"Workers of firm involved with the discredited and Fake Dossier take the 5th. Who paid for it, Russia, the FBI or the Dems (or all)?" Trump asked on Twitter Thursday.
— Donald J. Trump (@realDonaldTrump) October 19, 2017
This comes just one day after two of the founders of Fusion GPS, Peter Fritsch and Thomas Catan, were called before the House Intelligence Committee (HIC). Both men invoked their Fifth Amendment right to avoid testifying against themselves and refused to answer any of the HIC's questions.
This wasn't a surprise, as Fritsch and Catan had previously announced that they would reply to the HIC's subpoena by refusing to testify. "We cannot in good conscience do anything but advise our clients to stand on their constitutional privileges, the attorney work product doctrine and contractual obligations," wrote Joshua Levy, the head of Fusion GPS' legal team.
Not only would it violate "the First Amendment rights" of Fusion GPS' higher-ups to be forced to testify, Levy went on to write, but it would also damage their ability to conduct "confidential opposition research in an election."
"Should you compel any of our three clients [also including Glenn Simpson, the third Fusion GPS co-founder] to appear at the scheduled deposition, they will invoke their constitutional privileges not to testify," Levy said. "Since that will be the case, we ask that the Committee excuse them from appearing." The HIC had them appear anyway.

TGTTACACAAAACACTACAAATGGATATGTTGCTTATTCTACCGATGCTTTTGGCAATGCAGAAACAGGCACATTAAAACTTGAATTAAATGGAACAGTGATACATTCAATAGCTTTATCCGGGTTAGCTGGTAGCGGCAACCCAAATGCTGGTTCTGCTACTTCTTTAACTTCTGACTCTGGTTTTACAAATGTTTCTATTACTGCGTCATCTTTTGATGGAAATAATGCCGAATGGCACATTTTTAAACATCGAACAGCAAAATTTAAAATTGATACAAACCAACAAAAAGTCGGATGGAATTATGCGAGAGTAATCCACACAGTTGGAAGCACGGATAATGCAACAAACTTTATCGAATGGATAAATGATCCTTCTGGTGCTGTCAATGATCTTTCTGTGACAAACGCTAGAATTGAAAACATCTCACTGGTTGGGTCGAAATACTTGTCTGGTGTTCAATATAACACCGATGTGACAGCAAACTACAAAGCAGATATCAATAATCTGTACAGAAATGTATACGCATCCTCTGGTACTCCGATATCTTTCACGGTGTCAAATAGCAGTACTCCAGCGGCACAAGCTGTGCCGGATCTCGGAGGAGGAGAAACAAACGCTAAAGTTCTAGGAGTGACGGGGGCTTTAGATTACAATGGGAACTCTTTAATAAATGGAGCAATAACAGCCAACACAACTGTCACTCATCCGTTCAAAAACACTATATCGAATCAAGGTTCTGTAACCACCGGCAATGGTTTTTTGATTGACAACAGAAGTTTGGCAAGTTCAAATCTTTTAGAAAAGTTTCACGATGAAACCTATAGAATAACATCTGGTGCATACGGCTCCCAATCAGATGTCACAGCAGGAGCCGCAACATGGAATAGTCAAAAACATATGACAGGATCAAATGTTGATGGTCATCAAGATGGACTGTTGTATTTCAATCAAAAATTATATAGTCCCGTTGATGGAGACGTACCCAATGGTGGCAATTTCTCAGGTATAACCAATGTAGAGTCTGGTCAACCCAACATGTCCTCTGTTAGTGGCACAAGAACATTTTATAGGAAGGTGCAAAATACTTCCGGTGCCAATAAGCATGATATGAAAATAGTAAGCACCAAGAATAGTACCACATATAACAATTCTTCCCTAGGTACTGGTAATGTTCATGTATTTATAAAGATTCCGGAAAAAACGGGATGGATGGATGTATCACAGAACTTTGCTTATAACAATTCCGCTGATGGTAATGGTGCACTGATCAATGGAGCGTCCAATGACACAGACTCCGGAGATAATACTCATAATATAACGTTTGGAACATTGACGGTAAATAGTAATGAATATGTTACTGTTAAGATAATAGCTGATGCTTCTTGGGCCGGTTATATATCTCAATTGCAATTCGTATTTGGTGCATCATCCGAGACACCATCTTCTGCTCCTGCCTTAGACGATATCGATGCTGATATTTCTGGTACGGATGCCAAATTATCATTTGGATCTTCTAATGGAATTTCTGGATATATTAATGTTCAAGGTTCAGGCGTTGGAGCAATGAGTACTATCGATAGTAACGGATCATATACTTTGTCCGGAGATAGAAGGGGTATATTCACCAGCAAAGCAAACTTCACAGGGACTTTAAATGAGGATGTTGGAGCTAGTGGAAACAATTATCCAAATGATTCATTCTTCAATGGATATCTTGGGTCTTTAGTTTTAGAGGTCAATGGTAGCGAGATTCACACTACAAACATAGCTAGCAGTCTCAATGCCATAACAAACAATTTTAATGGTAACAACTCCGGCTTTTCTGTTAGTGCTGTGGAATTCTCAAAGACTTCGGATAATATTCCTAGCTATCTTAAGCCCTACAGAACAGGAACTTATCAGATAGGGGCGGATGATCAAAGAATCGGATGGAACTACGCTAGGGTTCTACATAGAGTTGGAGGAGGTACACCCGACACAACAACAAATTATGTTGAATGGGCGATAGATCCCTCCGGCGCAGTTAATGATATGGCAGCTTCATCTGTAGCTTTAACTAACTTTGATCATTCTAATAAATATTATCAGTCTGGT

In September 2015, Fusion GPS began their investigation into Trump — on behalf of an anonymous Republican donor, hoping to prevent the political outsider from becoming the Republican nominee for president. When it became clear Trump would win the nomination, the benefactors of the dossier became Democratic supporters of Hillary Clinton.
The FBI has also entered the equation by investigating the contents of the dossier, which was published online in January by BuzzFeed News. But even before that, the FBI was aware of the then-unpublished dossier — and in October, they reportedly paid former MI-6 agent Christopher Steele $50,000 to continue his investigation. Steele had been retained by Fusion GPS and was one of the main authors of the original dossier.
Allegedly, the FBI never paid Steele. However, he has worked for them in the past, participating in the 2015 investigation into allegations that officials leading the international football federation, FIFA, were part of a massive bribery and fraud ring.
As for Russia, there isn't any evidence that Moscow was involved in the dossier — and it paints Russia in a nefarious light. But Fusion GPS has reportedly worked on behalf of Russian businessman Denis Katsyv to investigate Bill Browder, a billionaire CEO who lobbied for the passage of the Magnitsky Act of 2012.
The Magnitsky Act, opposed by Katsyv and the Kremlin, barred 18 (later raised to 23) Russians from entering the US and froze any assets they had in US banks as a punitive measure in response to the death of Russian lawyer Sergei Magnitsky in 2009. Magnitsky was allegedly murdered for his role in discovering large-scale fraud within the Russian government; the Russian government claims that Browder was in fact behind the fraud that Magnitsky discovered. Fusion GPS denied that their work for Katsyv symbolized any sort of relationship with the Russian government.
Trump has denied all allegations of collusion with Russia, and called for the investigations into such charges to come to an end.